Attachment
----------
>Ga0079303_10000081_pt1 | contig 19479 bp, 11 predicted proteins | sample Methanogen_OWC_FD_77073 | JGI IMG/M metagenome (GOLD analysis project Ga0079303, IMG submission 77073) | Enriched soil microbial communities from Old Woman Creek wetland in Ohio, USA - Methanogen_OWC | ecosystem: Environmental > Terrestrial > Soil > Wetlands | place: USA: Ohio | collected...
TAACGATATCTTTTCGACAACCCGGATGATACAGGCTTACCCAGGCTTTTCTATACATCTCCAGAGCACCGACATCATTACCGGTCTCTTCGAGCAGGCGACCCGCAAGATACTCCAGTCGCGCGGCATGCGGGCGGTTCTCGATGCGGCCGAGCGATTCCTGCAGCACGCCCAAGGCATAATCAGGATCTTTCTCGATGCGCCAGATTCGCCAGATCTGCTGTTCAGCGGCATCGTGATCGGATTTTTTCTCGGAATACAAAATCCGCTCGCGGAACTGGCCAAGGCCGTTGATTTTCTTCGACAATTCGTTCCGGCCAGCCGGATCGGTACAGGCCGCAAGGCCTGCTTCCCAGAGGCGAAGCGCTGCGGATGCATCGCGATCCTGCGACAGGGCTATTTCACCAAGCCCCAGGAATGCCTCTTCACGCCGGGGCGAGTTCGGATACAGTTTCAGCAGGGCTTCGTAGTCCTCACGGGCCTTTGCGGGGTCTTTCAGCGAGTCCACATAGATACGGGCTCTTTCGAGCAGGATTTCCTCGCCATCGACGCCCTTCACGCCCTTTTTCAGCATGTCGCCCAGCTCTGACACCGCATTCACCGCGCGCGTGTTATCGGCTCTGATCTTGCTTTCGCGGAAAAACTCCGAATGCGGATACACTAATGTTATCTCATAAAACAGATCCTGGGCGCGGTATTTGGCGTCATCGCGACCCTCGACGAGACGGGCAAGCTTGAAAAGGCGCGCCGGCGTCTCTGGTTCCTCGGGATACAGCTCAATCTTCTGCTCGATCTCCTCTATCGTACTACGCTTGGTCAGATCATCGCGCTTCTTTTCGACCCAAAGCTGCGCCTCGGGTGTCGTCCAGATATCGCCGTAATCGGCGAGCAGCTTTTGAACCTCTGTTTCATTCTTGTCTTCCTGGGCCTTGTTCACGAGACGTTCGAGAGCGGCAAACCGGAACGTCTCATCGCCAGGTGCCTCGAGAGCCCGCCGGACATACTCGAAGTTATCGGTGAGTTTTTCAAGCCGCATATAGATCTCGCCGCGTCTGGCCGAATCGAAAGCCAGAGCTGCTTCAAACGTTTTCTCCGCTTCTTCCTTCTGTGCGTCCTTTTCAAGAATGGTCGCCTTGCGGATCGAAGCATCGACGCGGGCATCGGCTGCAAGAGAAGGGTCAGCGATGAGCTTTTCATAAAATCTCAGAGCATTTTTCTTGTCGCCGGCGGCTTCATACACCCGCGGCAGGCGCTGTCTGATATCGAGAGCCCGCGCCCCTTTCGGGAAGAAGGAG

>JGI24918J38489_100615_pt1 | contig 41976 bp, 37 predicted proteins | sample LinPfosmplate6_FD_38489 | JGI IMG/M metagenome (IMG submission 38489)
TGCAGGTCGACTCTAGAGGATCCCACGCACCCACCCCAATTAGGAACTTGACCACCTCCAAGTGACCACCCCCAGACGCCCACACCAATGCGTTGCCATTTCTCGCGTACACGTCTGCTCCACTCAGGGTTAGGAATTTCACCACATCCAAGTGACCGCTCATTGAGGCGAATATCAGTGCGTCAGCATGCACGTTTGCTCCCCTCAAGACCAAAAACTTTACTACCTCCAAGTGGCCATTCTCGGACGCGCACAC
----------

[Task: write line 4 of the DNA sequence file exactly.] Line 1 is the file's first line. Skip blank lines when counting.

TGCAGGTCGACTCTAGAGGATCCCACGCACCCACCCCAATTAGGAACTTGACCACCTCCAAGTGACCACCCCCAGACGCCCACACCAATGCGTTGCCATTTCTCGCGTACACGTCTGCTCCACTCAGGGTTAGGAATTTCACCACATCCAAGTGACCGCTCATTGAGGCGAATATCAGTGCGTCAGCATGCACGTTTGCTCCCCTCAAGACCAAAAACTTTACTACCTCCAAGTGGCCATTCTCGGACGCGCACAC